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Death By Fatal Murder (tour – Colchester)

Rating: 3 out of 5 stars
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Be careful out there. Very careful. Inspector Pratt, the most inept (and daftest) detective ever to lurch across a murder scene is back on stage. It’s the second part of Peter Gordon’s trilogy of comedy thrillers which poke affectionate fun at some of the sleuths and situations we all know so well from other media.

Cod endings are reasonably familiar. Cod openings are less so. During the Battle of Britain apparent war widow Nancy has retreated to just one wing of the spacious country house she has inherited. She’s recruited Ginny Farquar, a jolly-hockey-sticks chum, to organise the land girls and taken in a couple of paying guests. These include Blodwyn Morgan, a Welsh medium, and Enzo Garibaldi, an expatriate Italian who gives a new meaning to squashed-fly biscuits.

The corpse which brings Pratt and PC Thompkins into the house is that of Constable Atkins. Then there’s meddling spinster Miss Joan Maple (now, I wonder who she reminds me of?) and Sqaudron-leader Allwright (“call me Stiffy”), back from being shot down over France. Don’t believe a word of it! Voices speak from the dead, an extremely suspect sandwich goes missing and some very strange relationships are revealed.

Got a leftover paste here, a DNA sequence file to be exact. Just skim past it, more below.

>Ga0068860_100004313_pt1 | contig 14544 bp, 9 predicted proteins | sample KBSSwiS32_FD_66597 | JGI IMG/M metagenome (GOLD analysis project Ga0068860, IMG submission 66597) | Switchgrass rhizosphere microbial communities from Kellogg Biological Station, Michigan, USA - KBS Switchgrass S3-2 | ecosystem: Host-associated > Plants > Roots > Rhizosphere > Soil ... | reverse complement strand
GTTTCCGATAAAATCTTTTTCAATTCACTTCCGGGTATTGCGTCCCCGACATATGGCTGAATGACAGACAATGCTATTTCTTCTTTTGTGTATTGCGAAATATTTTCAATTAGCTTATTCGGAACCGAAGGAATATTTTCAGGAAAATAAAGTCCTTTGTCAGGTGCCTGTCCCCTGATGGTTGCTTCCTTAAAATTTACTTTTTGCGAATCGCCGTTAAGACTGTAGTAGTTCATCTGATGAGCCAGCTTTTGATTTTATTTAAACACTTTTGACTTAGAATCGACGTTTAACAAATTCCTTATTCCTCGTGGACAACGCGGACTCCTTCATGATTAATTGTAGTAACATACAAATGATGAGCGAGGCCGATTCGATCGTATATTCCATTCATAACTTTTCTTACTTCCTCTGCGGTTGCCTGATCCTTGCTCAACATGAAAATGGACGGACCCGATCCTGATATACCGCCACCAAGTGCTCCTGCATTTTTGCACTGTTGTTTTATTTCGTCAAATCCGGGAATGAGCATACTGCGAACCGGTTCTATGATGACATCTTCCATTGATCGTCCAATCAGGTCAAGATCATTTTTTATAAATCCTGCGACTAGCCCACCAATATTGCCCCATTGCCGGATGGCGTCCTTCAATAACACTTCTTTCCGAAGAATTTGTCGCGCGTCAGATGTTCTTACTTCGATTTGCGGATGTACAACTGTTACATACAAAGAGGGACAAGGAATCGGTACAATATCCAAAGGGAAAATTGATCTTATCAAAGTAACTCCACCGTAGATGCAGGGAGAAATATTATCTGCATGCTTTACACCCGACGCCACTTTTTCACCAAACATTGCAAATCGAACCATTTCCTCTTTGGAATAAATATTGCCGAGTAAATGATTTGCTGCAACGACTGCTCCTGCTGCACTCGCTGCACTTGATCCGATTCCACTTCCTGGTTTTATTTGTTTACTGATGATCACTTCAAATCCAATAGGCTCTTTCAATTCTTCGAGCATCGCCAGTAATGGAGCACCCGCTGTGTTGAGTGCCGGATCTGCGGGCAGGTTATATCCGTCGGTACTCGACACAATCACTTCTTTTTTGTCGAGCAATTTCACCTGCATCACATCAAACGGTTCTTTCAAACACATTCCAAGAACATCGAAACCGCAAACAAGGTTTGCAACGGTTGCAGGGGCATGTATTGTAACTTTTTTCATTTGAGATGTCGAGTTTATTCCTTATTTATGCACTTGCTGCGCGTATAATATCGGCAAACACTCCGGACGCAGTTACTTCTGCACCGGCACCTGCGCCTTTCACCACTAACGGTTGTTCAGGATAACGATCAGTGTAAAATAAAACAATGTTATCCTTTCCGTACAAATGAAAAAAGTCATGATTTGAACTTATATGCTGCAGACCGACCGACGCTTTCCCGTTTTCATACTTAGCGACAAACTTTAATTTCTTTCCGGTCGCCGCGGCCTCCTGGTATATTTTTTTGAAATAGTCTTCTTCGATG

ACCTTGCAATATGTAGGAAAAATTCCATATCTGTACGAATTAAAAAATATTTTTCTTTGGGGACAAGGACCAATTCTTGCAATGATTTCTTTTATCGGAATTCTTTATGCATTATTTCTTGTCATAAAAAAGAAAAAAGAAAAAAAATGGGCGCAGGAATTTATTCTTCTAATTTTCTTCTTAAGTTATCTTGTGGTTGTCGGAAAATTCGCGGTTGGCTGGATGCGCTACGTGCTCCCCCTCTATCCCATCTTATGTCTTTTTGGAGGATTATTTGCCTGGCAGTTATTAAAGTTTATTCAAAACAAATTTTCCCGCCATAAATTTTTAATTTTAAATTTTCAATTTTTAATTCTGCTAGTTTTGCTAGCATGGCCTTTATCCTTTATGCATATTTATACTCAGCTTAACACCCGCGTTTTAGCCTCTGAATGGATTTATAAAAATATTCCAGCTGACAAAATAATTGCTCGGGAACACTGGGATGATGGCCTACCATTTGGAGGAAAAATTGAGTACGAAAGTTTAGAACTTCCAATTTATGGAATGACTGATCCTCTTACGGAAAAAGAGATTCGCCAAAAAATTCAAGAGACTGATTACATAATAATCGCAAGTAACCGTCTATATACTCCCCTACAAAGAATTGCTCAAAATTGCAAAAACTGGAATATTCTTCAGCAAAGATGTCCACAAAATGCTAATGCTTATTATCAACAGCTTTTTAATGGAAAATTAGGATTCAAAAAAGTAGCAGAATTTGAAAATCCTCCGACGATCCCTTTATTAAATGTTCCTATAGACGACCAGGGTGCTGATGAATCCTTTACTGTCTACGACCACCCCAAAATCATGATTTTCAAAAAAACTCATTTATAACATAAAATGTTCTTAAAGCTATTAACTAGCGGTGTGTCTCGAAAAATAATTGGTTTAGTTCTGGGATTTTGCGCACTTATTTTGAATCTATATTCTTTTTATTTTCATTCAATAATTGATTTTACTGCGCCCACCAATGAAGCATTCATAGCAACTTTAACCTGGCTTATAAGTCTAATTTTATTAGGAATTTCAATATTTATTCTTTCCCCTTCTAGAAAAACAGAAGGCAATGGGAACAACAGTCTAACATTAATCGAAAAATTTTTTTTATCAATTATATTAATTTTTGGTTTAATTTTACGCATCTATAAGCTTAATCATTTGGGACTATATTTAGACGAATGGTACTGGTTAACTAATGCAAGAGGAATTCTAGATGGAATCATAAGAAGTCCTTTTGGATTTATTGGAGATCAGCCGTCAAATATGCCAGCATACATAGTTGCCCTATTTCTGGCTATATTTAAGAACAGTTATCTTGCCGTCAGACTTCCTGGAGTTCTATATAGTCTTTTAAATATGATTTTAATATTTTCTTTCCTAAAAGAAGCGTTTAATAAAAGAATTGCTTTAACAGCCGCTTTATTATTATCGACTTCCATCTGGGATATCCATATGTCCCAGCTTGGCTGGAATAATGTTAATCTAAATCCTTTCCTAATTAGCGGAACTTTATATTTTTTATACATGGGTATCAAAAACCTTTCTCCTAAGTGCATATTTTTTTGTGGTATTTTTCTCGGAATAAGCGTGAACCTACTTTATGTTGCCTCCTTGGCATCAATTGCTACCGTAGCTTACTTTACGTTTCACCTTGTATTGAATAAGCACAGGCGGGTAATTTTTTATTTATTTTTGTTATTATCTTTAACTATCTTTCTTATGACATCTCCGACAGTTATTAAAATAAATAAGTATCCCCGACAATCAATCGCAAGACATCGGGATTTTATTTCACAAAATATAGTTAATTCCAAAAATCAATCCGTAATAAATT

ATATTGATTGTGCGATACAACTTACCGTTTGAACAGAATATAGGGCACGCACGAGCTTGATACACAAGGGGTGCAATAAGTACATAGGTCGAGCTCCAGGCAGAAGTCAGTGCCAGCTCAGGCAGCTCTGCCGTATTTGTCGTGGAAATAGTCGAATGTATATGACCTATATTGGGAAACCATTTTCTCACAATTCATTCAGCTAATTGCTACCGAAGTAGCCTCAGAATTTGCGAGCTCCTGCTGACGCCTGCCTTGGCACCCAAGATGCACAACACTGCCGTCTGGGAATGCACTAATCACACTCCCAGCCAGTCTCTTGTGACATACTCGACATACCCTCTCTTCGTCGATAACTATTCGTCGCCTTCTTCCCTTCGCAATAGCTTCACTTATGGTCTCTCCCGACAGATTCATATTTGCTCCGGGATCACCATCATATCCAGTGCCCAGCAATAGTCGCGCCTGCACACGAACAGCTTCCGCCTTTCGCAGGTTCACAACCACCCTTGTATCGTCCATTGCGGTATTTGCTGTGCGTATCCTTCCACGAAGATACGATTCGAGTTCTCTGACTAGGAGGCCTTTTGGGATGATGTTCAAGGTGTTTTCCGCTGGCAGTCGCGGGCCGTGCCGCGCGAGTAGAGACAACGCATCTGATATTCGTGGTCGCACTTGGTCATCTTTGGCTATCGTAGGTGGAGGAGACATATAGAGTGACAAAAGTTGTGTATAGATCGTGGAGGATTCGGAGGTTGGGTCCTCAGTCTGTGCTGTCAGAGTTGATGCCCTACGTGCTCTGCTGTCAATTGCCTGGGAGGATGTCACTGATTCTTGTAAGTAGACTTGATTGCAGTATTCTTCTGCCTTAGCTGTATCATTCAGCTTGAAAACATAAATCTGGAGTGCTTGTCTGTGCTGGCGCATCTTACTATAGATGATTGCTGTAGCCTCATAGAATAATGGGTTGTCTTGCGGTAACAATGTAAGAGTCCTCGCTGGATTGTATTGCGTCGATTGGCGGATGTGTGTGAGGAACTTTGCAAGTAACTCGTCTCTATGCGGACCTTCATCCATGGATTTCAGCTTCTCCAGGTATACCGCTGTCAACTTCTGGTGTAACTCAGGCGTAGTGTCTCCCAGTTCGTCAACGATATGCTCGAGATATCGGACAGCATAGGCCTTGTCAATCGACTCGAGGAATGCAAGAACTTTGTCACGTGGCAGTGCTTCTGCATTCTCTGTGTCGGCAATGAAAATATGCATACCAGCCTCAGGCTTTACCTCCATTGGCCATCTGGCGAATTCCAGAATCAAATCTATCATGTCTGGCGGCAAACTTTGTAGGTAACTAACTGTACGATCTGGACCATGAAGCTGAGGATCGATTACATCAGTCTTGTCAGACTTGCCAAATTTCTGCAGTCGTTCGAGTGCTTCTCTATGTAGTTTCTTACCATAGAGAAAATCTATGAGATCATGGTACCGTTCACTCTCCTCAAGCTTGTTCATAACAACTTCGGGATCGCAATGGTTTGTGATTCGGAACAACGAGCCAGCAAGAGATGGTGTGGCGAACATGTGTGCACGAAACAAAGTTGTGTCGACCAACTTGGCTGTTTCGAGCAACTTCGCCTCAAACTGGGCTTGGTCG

Although the exposition at length of how very conclusions have been reached is part of the genre, the ones here do go on too long. Ian Dickens’ production tends to put his actors in straight lines so that they talk across each other rather than directly converse. That said, there are some very funny performances, especially by Katy Manning as Blodwyn in full-spate Celtic flow and David Callister as Pratt – a man with more Malapropisms than Sheridan’s beldame and a lethal ability to grasp at numerous wrong twig-ends of the proverbial stick.

Michelle Hardwick as Nancy and Nicola Weeks as Ginny are somewhat outshone by Christopher Elderwood’s no-nonsense Thompkins and Ingrid Evans’ beanpole Miss Maple. Leslie Grantham looks as though he enjoys being Garibaldi, who can’t keep his hands off a shapely female behind, as does Richard Gibson as dot-and-carry-one Roger Allwright. Alan Miller Bunford’s set took on a life of its own at the performance I saw, which could have spoilt the joke but managed not to.


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